How should this solemn time be spent by Christians?

They should recall, during these four weeks, the four thousand years in which the just under the Old Law expected and desired the promised Redeemer, think of those days of darkness in which nearly all nations were blinded by saran and drawn into the most horrible crimes, then consider their own sins and evil deeds and purify their souls from them by a worthy reception of the Sacraments, so that our Lord may come with His grace to dwell in their hearts and be merciful to them in life and in death. Further, to awaken in the faithful the feelings of repentance so necessary for the reception of the Savior in their hearts, the Church orders that besides the observance of certain fast days, the altar shall be draped in violet, that Mass shall be celebrated in violet vestments, that the organ shall be silent and no Gloria sung. Unjust to themselves, disobedient to the Church and ungrateful, indeed, to God are those Christians who spend this solemn time of grace in sinful amusements without performing any good works, with no longing for Christ’s Advent into their hearts.

Reflections on the Mystery of Advent

Damsel of the Faith

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When the time came for our Redemption to be accomplished, God took on our nature and and entered this sinful world to redeem it and purchase it with his Blood.  He who the world cannot contain nor understand was born into this world as a little, helpless baby. He who is not constrained by time deigned to be subject to it.  He who is Almighty God and not bound by the laws of death deigned to be put to death.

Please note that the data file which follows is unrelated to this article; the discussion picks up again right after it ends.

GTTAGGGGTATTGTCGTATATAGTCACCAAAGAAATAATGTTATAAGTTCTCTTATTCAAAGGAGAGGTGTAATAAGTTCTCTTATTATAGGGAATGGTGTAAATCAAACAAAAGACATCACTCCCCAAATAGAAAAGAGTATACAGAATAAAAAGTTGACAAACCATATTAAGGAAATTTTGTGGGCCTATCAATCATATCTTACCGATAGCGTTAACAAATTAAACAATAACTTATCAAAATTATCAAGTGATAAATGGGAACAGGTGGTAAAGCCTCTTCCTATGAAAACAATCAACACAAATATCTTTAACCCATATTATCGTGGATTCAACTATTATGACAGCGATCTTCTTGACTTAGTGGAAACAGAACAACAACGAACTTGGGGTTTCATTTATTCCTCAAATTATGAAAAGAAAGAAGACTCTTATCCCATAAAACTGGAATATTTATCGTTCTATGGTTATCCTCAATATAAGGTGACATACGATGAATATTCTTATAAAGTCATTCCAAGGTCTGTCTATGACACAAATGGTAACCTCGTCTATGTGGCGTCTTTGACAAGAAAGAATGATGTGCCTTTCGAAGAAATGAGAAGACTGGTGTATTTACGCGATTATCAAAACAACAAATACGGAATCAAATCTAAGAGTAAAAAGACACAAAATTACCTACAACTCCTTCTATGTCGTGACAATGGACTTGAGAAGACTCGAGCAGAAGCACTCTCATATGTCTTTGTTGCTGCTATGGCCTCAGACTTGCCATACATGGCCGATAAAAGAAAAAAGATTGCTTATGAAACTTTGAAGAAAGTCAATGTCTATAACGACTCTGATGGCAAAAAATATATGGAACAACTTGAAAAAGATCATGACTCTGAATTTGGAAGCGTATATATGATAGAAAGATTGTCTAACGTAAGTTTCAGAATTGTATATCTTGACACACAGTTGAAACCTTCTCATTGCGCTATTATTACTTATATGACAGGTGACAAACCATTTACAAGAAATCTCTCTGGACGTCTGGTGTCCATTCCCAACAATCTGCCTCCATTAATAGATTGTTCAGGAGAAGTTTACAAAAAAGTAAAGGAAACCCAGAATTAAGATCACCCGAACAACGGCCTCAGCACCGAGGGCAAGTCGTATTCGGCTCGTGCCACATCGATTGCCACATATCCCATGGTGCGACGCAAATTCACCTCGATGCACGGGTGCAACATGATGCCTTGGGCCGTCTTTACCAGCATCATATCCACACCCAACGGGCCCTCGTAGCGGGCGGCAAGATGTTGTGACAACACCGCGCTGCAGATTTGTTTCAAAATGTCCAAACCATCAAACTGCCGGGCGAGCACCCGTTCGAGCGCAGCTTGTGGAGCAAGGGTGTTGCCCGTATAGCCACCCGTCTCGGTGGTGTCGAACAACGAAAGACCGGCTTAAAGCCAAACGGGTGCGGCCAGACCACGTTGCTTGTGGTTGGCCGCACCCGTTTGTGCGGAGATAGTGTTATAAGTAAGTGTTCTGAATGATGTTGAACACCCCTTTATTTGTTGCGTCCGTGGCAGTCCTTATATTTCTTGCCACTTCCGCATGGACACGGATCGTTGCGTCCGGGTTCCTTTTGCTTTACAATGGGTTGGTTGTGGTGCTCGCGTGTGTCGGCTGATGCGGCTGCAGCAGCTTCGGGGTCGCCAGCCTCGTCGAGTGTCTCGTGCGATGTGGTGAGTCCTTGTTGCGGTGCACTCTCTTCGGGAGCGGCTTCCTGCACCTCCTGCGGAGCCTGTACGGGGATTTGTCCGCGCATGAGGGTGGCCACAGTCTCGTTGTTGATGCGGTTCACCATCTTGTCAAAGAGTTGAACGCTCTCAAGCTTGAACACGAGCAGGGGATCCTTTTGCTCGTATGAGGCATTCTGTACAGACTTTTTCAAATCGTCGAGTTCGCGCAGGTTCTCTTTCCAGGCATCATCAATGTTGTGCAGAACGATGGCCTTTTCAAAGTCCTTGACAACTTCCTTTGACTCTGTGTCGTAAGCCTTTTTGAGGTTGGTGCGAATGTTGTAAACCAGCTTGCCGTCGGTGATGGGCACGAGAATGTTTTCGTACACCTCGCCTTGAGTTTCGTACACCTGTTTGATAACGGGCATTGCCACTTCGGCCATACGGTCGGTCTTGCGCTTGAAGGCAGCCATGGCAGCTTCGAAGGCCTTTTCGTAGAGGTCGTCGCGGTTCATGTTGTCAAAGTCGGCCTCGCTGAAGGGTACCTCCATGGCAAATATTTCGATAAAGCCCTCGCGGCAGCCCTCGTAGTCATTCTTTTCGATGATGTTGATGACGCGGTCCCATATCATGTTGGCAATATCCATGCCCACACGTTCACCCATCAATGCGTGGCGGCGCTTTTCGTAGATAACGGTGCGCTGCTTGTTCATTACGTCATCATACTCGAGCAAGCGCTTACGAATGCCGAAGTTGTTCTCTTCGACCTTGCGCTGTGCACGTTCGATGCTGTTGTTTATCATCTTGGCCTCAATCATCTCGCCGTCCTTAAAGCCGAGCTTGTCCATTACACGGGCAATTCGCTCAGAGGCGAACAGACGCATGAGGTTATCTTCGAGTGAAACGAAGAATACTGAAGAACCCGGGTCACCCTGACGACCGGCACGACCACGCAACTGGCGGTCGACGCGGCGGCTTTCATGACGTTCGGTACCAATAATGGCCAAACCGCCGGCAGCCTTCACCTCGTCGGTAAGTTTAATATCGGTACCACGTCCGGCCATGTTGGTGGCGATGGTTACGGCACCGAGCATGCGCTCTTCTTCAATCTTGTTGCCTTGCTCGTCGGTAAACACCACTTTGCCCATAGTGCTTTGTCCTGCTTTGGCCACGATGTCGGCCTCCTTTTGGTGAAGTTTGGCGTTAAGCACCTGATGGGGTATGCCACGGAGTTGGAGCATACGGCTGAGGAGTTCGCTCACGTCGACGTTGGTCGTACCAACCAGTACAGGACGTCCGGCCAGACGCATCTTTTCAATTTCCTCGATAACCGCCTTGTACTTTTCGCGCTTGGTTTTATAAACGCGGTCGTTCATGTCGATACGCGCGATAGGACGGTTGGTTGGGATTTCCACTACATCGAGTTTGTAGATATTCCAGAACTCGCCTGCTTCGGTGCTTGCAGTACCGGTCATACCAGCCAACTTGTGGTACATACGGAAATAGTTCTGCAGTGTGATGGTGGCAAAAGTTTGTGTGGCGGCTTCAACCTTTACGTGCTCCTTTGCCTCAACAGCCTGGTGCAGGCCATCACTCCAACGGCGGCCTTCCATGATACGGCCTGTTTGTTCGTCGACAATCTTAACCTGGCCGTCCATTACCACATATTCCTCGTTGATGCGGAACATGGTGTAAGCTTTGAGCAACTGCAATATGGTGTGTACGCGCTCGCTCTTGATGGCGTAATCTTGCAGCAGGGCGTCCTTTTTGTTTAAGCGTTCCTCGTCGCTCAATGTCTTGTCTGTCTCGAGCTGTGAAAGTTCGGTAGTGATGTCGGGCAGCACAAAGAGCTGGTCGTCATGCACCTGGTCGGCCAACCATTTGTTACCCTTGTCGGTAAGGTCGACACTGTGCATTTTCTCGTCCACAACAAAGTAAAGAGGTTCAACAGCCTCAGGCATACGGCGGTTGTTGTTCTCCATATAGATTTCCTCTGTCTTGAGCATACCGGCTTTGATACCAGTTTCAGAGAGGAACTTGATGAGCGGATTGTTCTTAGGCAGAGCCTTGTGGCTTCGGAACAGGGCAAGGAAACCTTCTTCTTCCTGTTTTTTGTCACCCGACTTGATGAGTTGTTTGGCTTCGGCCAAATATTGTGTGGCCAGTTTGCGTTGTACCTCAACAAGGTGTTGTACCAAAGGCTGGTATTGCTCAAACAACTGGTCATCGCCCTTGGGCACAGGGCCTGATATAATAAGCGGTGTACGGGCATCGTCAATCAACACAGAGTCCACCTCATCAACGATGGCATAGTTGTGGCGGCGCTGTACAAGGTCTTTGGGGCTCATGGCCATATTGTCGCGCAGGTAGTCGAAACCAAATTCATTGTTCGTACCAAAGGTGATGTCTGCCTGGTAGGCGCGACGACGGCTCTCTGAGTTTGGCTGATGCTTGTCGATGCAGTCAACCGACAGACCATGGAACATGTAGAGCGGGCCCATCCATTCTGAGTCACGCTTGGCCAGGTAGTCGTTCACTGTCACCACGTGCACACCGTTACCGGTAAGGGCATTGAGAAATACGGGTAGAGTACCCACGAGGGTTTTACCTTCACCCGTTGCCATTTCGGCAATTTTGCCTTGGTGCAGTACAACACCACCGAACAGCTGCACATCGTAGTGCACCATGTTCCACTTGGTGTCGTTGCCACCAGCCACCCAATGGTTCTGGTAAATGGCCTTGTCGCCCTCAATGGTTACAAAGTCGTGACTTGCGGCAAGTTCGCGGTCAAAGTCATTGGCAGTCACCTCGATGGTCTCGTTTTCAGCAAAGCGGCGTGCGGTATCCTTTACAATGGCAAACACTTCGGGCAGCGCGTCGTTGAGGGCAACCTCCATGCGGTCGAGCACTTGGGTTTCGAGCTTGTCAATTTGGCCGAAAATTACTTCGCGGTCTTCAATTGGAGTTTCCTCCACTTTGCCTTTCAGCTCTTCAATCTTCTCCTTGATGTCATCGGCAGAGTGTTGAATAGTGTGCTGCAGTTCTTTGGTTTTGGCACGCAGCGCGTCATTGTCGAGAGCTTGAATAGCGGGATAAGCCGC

The greatest event to happen in human history: The Word became flesh and dwelt among us and we saw his glory, the humility of God.  God came humble so that we might be exalted and become sons of our Heavenly Father.  This is not to say that God lost his great power and glory.  No, he has two natures, both divine and human.  God took on our nature and was…

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Our Infant King cometh

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As Christmas draws nearer, let us continue to meditate on the birth of our Infant King, who humbled himself to take on our nature and be put to death so that we might have life and have it more abundantly, in the Kingdom of Heaven.  Mankind, rejoice at the greatest act in history, this mystery of the great love of God for man!  The God we serve proved His love for us by rescuing us when we were helpless and lost, by coming into our world to take on our debt so that we might love Him and serve Him.  Remember that the price of our salvation was the death of an innocent God-man.  May we all continue to prepare for His coming by rejecting our sins and thanking the Baby Jesus for His humble birth.